Although he was nominated for four Best Actor (Musical) Tony Awards®, and won a Drama Desk Award for Outstanding Performance, actor Raul Julia (b. San Juan, Puerto Rico, March 9, 1940; d. Manhasset, NY, October 24, 1994) was never regarded as a full-fledged star. Highly respected in dramatic, comic, and musical roles in theater, film and television, he received his greatest praise (and a Golden Globe® nomination) for his portrayal of a political activist in Kiss of the Spider Woman (1985), sharing a prison cell with William Hurt. His most endearing character was Gomez Addams in the macabre comedy The Addams Family (1991) and its sequel Addams Family Values (1993).
Raúl Rafael Carlos Juliá y Arcelay was the son of Olga Arcelay, a classical mezzo-soprano, and Raúl Juliá, Sr., restaurateur and first pizza baron of Puerto Rico. He was the oldest of four; his only brother Carlos Rafael died in an automobile accident in 1960. The prosperity of the pizza business assured that Raul would have the best education: his instruction at the local Colegio San Ignacio de Loyola was in the strict classical Jesuit tradition. After taking a year in New York at Fordham, and earning his Bachelor of Arts degree at the University of Puerto Rico, his parents urged him to go into law or medicine.
But Raul knew he was an actor from his first stage experience in first grade. He immersed himself in drama clubs, acted in local Shakespeare productions, and hosted game shows and teen programs on Puerto Rican television. Actor Orson Bean discovered Julia performing in a San Juan night club in 1964 and inspired him to move to New York City; he soon found work off-Broadway, in small and supporting roles.
In 1966 Raul Julia began – after several tries – a long and fruitful association with theater impresario Joseph Papp and the New York Shakespeare Festival. Eventually his roles included Edmund in King Lear (1973) and the title role of Othello (video, 1979). In the meantime, he had had several hits on the Broadway musical stage, receiving a Tony Award® nomination for each of Two Gentlemen of Verona (1972), Where’s Charley? (1975), The Threepenny Opera (as Mack the Knife, 1977), and Nine (1982). From October 1977 until 1980 Raul Julia starred in Broadway’s Dracula, replacing Frank Langella.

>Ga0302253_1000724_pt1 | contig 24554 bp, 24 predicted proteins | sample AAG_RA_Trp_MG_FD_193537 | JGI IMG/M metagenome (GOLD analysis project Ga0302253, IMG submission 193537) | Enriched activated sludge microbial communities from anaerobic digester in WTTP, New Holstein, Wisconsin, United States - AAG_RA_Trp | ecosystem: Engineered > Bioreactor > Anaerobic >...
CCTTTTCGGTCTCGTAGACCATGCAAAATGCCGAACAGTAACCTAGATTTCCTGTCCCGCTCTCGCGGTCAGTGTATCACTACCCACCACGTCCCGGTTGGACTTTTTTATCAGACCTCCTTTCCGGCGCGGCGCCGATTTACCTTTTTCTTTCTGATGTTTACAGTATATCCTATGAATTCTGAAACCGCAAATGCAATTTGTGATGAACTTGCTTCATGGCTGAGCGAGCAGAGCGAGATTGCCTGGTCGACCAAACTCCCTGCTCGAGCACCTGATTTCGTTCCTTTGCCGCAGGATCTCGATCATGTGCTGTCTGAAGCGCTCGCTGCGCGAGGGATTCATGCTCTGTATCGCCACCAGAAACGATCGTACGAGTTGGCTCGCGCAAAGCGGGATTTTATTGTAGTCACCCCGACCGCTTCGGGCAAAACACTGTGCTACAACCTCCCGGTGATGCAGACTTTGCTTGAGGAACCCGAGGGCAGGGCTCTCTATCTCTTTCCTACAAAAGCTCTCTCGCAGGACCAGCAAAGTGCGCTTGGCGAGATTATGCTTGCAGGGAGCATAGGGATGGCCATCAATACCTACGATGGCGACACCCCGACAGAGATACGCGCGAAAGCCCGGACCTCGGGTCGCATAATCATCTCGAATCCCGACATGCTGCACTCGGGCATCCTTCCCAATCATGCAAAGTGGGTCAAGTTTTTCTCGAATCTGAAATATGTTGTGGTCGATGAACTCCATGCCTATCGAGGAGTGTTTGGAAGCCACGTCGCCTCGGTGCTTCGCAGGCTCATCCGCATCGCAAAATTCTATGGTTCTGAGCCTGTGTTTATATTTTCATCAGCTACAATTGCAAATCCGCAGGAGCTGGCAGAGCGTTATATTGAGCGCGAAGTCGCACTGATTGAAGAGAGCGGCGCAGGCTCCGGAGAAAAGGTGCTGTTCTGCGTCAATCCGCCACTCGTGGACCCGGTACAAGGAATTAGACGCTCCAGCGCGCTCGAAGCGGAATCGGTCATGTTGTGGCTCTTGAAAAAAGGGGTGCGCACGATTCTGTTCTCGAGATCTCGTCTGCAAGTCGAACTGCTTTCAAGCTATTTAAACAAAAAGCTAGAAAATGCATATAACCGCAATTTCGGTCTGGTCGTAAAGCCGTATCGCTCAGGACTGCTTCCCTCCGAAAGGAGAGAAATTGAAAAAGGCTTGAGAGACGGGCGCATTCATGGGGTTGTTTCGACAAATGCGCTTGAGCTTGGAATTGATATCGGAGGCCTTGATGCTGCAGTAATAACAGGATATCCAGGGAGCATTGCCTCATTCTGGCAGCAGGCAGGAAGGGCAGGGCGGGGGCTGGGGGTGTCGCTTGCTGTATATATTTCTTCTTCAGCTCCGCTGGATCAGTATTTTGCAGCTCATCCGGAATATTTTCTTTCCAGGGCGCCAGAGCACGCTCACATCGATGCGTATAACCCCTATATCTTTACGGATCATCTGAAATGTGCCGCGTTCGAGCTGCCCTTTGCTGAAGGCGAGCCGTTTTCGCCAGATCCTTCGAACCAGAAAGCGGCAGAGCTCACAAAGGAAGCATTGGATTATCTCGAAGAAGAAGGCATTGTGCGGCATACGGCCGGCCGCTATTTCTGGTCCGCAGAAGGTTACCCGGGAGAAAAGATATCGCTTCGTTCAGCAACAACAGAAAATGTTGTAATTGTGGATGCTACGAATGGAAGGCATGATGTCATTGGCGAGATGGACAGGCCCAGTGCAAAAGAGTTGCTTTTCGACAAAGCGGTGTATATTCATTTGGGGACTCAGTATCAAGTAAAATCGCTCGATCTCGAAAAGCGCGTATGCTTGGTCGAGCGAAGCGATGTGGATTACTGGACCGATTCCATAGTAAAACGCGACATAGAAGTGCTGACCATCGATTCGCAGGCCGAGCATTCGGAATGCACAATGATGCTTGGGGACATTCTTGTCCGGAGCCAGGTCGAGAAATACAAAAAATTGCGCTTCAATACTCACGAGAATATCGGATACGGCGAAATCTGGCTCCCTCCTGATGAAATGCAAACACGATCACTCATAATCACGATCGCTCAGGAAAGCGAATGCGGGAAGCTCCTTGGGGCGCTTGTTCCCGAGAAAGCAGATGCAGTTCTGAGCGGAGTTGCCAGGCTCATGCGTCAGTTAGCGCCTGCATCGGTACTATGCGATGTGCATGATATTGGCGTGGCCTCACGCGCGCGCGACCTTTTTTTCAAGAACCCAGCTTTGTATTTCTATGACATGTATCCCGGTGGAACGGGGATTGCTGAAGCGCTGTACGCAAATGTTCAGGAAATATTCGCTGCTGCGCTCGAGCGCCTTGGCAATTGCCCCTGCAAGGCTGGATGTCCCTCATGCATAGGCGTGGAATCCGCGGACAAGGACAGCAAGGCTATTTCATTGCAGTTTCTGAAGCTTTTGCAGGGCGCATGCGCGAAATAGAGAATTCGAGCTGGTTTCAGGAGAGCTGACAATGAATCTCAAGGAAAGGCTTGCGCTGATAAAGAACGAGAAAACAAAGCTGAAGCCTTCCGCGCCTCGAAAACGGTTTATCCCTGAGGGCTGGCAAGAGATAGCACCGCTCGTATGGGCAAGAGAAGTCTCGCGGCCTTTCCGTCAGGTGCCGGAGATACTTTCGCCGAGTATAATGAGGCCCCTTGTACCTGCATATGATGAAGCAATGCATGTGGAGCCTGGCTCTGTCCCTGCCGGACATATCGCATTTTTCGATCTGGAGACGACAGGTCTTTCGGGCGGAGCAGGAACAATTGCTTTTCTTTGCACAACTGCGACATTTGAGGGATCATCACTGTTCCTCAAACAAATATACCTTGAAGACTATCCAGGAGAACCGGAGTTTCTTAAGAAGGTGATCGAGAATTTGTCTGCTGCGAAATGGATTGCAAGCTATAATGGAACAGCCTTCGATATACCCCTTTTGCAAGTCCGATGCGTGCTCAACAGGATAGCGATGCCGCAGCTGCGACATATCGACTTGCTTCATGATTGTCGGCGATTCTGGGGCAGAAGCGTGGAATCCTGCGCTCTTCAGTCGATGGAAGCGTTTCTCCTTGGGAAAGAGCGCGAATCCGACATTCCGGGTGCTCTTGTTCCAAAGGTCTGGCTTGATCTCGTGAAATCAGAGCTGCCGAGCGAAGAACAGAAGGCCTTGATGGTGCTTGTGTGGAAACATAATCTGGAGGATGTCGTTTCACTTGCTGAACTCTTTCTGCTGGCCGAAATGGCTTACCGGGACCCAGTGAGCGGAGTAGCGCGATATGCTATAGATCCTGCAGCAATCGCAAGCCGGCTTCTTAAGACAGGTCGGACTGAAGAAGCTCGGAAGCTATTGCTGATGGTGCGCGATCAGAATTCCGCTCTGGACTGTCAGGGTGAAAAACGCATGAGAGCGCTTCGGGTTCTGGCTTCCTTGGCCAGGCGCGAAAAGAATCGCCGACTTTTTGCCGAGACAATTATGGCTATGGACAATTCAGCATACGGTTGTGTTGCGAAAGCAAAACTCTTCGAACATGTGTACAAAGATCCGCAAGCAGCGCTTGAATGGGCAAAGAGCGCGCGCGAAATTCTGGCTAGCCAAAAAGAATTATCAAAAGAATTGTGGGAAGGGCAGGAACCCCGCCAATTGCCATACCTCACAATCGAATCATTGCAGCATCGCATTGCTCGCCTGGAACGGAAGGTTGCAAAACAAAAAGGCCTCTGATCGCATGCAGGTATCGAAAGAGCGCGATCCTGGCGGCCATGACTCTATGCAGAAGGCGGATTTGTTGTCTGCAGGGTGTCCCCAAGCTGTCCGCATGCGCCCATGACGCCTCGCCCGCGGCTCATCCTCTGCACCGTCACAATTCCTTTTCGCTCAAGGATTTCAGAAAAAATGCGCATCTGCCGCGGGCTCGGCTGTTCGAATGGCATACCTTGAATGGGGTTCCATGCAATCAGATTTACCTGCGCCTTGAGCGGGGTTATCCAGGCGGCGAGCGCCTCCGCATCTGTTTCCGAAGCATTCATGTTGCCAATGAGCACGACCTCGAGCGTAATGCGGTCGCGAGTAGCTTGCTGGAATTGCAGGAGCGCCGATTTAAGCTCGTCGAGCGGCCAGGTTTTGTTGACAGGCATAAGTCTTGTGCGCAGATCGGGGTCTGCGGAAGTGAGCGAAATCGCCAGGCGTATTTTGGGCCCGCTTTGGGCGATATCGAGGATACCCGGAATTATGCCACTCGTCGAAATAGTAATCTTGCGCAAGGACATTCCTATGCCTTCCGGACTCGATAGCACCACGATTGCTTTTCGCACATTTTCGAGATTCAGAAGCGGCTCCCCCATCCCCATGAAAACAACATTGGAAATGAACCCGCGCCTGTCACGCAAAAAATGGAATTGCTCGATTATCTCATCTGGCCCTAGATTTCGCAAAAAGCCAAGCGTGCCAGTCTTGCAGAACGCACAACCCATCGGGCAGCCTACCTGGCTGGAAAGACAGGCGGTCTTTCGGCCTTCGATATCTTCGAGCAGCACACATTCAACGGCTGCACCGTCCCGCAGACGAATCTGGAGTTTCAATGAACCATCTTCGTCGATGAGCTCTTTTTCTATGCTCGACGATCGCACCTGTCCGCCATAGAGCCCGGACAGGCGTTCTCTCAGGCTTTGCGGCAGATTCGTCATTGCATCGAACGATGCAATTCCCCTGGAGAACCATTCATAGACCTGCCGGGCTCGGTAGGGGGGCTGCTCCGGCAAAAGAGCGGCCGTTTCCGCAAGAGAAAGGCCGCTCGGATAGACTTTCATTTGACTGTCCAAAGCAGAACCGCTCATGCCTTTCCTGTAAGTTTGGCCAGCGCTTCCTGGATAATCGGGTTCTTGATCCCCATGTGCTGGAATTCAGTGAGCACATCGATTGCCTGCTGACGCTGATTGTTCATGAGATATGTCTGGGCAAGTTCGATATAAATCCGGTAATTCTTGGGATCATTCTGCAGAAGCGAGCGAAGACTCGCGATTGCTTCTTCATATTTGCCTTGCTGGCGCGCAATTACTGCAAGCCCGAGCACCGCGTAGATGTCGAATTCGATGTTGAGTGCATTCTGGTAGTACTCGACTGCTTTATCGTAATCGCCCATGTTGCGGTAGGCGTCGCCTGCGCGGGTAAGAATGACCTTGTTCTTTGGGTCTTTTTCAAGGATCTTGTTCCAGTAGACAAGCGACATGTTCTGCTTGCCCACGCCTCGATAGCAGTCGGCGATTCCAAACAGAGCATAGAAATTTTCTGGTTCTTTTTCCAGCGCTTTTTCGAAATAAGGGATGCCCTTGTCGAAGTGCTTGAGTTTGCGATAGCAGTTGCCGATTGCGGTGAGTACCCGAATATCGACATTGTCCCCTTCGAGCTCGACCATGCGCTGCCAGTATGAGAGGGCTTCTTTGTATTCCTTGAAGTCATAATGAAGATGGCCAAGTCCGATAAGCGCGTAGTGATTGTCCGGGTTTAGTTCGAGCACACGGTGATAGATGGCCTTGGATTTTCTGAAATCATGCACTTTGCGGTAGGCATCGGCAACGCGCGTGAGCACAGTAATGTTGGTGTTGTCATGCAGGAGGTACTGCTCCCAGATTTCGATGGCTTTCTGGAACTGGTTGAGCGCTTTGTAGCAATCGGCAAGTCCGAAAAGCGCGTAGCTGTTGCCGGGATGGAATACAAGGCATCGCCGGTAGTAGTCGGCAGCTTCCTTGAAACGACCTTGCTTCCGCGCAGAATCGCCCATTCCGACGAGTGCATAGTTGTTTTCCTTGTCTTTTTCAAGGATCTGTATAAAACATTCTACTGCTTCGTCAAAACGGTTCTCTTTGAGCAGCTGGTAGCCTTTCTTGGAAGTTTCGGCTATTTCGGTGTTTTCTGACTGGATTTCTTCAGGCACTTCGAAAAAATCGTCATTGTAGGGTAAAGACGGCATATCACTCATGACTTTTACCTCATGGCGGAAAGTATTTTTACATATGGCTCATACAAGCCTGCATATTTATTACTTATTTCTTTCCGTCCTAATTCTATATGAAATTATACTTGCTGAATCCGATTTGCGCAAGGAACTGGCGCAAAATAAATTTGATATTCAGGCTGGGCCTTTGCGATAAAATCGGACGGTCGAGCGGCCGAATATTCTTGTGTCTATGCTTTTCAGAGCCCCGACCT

Julia’s work in television began with an appearance on Love of Life in 1969 and three episodes of Sesame Street in 1971. Although he had played bit parts on the screen, his debut in feature films was The Organization (1971), a cop movie with Sidney Poitier. He was to make several films in the late ’70s and ’80s, some embarrassingly forgettable (The Gumball Rally 1975, Overdrawn at the Memory Bank 1983), and one, The Kiss of the Spider Woman, among the most harrowing and memorable in all filmdom. Julia was nominated for a Golden Globe® for his performance as Valentin Arregui; the film earned eight nominations in all and ten awards, among them an Oscar® for William Hurt.
Notable among his later movies are the made-for-television Onassis: The Richest Man in the World (1988), Moon Over Parador (1988), Romero (1989), Presumed Innocent (1990), and of course the two Addams romps. Julia also made a number of films wholly or partially in Spanish (Tango Bar, Tequila Sunrise, Havana).
In 1976 Julia married Merel Poloway, whom he had met while touring in a show called Illya Darling. They had two sons, Raul Sigmund in 1983, Benjamin Rafael in 1987.
Julia was diagnosed with stomach cancer in 1991, but did not make the matter public and continued to perform. In 1992 he returned to Broadway in the revival of Man of La Mancha; as an opera fan, he was always happy to be asked to sing even though he was not classically trained. In Mexico in late 1993, working on his last major role as Brazilian rainforest activist Chico Mendes in The Burning Season (1994), his colleagues began to notice how gaunt he looked. The news of his cancer had leaked, but he still denied it, claiming that he was losing weight intentionally.
He traveled to Vancouver with the intention of starring as the villain in a video-game-inspired film Street Fighter, but he was too ill to take part in the project. Julia played a supporting role in the made-for-cable TV drama Down Came a Blackbird, his last movie. He suffered a stroke in his New York apartment in October 1994, went into a coma and died eight days later.
Julia was involved in many charitable causes and strongly supported independence for Puerto Rico. He had a goal of raising a million dollars for The Hunger Project, and often gave anonymous donations to organizations aiding third-world countries. His high school honored him in 1990 with an Ignatius Medal for his contributions to social justice, and he was given the Courage of Conscience award in 1992.
Raul Julia was awarded an Emmy® and a Golden Globe® in 1995 for his work in The Burning Season. He is the only person ever to be so honored posthumously.